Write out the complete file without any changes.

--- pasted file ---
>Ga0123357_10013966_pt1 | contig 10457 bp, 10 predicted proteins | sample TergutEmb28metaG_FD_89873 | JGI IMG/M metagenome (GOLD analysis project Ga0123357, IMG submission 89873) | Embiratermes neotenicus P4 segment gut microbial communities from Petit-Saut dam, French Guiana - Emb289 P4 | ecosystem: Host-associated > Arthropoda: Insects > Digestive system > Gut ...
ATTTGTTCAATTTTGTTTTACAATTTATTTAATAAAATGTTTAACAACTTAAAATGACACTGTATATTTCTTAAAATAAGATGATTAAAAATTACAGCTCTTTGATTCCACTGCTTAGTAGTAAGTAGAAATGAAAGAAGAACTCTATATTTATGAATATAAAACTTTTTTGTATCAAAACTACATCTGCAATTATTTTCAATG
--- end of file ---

>Ga0123357_10013966_pt1 | contig 10457 bp, 10 predicted proteins | sample TergutEmb28metaG_FD_89873 | JGI IMG/M metagenome (GOLD analysis project Ga0123357, IMG submission 89873) | Embiratermes neotenicus P4 segment gut microbial communities from Petit-Saut dam, French Guiana - Emb289 P4 | ecosystem: Host-associated > Arthropoda: Insects > Digestive system > Gut ...
ATTTGTTCAATTTTGTTTTACAATTTATTTAATAAAATGTTTAACAACTTAAAATGACACTGTATATTTCTTAAAATAAGATGATTAAAAATTACAGCTCTTTGATTCCACTGCTTAGTAGTAAGTAGAAATGAAAGAAGAACTCTATATTTATGAATATAAAACTTTTTTGTATCAAAACTACATCTGCAATTATTTTCAATG